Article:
Surviving the River Rat Race! / by Evan Perry

The AOTV 'dream team' Evan T. Perry (Front) and Eric Boughton (Rear)

The AOTV 'dream team' Evan T. Perry (Front) and Eric Boughton (Rear)

Every year for the last 52 years, a little-publicized event brings athletes from all over New England and New York to engage in a frenetic, grueling battle for supremacy of the Millers River. Amateurs and professional paddlers alike crowd the bank of the river, haunched in their canoes in near-silence. Then, over the crisp spring air, comes the crack of a canon. Chaos ensues.

This year, due to the harsh winter, only 242 boats entered the river rat canoe race . . . 242! And that's a down year! This year was also the first time my friend Eric and I entered the race after previously serving as volunteer camera operators for the local access station, AOTV. We thought we knew what to expect having seen the race from every conceivable angle, but we were wrong. The roughly 5 mile course from Route 2A in Athol to Orange is something that needs to be experienced to truly understand. When the canon went off, 242 canoes featuring professionals, men, women, children, locals, visitors, and persons from all walks of life, dug in their paddles and went for it and Eric and I were right there with them.

riverratrace

The day before, squirming in uncomfortable metal folding chairs, we patiently waited in Athol Town Hall in a crowd of fellow competitors to hear our randomly-assigned starting position. An hour had already passed and the end of the list was approaching. At that point, we secretly hoped to be picked last. You see, the last boat picked gets a prize automatically (In this case, it would be $242), but we received number 210. Miserable. It meant that our place along the bank of the river would be so far back and around a bend that we wouldn't be able to even see the starting line. Oh well! It was our first time and we hadn't a prayer of winning anyway. For the professionals, placement at the start of the race is more of a minor inconvenience than anything. There were boats placed around us that made it into the top 45 (a.k.a. "The winner's circle"). Despite making a point of trying to work out over the winter, we were woefully inexperienced and our goal for race day was simply to not embarrass ourselves. In a race where many canoes flip over at the start, that goal was by no means setting a low bar.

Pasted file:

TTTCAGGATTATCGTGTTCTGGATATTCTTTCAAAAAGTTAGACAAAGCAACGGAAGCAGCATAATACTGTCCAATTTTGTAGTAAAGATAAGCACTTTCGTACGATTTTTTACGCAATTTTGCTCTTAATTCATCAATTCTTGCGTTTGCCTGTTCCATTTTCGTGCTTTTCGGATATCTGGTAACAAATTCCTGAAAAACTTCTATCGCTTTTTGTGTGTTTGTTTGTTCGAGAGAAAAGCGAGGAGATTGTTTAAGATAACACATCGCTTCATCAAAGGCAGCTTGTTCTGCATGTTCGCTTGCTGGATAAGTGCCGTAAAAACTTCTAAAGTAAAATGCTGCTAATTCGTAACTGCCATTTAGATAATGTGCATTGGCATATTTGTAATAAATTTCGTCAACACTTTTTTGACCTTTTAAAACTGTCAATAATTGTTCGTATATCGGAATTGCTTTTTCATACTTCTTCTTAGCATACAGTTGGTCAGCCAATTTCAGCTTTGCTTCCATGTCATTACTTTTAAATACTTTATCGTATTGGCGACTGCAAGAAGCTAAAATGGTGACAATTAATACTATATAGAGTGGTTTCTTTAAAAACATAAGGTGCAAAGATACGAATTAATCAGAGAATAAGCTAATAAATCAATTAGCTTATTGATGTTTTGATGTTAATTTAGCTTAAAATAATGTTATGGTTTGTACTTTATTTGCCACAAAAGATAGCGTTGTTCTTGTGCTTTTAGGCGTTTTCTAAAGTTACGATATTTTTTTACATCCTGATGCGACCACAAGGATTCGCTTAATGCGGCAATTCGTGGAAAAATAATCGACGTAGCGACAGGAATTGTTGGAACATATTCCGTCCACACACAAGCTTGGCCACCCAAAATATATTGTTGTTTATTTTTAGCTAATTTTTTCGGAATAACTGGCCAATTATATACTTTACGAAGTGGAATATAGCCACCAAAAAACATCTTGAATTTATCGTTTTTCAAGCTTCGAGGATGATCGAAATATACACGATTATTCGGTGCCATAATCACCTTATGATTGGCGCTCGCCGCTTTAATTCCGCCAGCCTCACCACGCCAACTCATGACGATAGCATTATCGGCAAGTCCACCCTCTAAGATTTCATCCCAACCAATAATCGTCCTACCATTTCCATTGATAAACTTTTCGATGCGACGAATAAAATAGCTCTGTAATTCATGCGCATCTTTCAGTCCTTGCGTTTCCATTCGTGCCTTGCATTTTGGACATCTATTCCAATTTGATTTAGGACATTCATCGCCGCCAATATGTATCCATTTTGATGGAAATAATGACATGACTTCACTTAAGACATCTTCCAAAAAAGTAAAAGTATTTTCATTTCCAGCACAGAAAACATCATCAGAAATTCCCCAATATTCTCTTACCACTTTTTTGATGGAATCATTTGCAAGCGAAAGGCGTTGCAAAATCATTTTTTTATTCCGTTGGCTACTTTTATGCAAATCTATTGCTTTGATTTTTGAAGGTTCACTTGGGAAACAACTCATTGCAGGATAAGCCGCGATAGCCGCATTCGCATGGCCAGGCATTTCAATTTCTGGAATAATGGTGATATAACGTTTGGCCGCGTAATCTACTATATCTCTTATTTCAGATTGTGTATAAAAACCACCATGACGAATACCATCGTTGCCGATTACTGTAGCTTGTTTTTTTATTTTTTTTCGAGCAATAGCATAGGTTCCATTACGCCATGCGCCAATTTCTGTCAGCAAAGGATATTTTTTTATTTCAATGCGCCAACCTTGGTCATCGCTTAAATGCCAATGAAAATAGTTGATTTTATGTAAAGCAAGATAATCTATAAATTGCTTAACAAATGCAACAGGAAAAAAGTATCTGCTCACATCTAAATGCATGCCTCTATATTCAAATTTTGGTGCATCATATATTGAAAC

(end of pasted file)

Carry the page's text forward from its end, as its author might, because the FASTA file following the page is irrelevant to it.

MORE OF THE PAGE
As Eric and I made our way to a boat launch, we learned a little about the canoe we were using. To us it didn't look very special. It was an aluminum craft with duct tape holding the seats together, but to others it was a gem. Turns out, our canoe which we borrowed from Eric's parents' neighbor, was one of the lightest-weight aluminum canoes in history. Not by any means the fastest, lightest boat in the race (Canvas is way lighter), but it was impressive how many fellow racers coveted the boat. We were even asked if we were selling it. Indeed, over the last 15 years, the canoe raced with a variety of different paddlers and even placed first in the aluminum class (not overall) a couple of years. 2015 would not add to the legacy of the boat too much, but we were hell bent on trying.

Hey! We're going backwards!

Hey! We're going backwards!

We had to haul the shiny canoe quite a ways until we found our starting spot marked by a placard along the bank of the river. After we slipped into the water, Eric in the rear and I in the front, we settled next to a tree. Others followed in the minutes leading up to the start and soon we were elbow to elbow with fellow competitors. The proximity of the boats meant that there wasn't space to paddle, so when the canon went off, we resorted to pushing off of one another until there was enough room to plant an oar. Then, all 242 boats reach a bottle neck right at the start of the race as the river narrows at the Route 2A bridge, the most entertaining section of the race for onlookers. People flip over. Boats get turned around backwards. Swearing. Scraping. Shouting. We were turned around when a boat pushed us from behind. It was quite sudden and surprising, but we were able to right ourselves quickly. Then we were off!

These guys got wet

These guys got wet

After the bridge, boats became moving obstacles to pass between and go around. We did well and passed a great deal of boats right away, but we definitely had some tough collisions and scrapes. We weren't wet 'though, so all was fine. After a few minutes, everyone starts to spread out and the course gets a little easier to navigate. To meet our goal of not embarrassing ourselves, Eric and I decided that we wouldn't leave anything on the table. My arms still hurt a little as I type this a few days later, so I feel like I made good on my promise. We paddled hard and passed a great number of boats. There are some very neat features along the river including some trestle bridges and tight s-curves. Then the river widens out. You'd think it would be easier with fewer obstacles and turns, but you'd be wrong. It was windy and the wind blew right in our faces. It took effort to get the boat to stand still, let alone move forward. It was pain and something neither of us expected. At that point, we chased down a wooden canoe and tried mightily to pass it, but we could not. Despite that, as we crossed the finish line, we couldn't help but feel elated. We finished. We didn't get wet. We didn't embarrass ourselves.

When I look back on the race, it was harrowing and it was tough, but it was fun and it was an experience that Eric and I plan on repeating next year. For all the years we watched the race through the lens of cameras, being in the race was something that couldn't compare. A few days later, the results were posted: We were able to take 100th place. That meant that we passed 109 boats on the way to the finish line. Not bad for rat virgins! 

We're trying!

We're trying!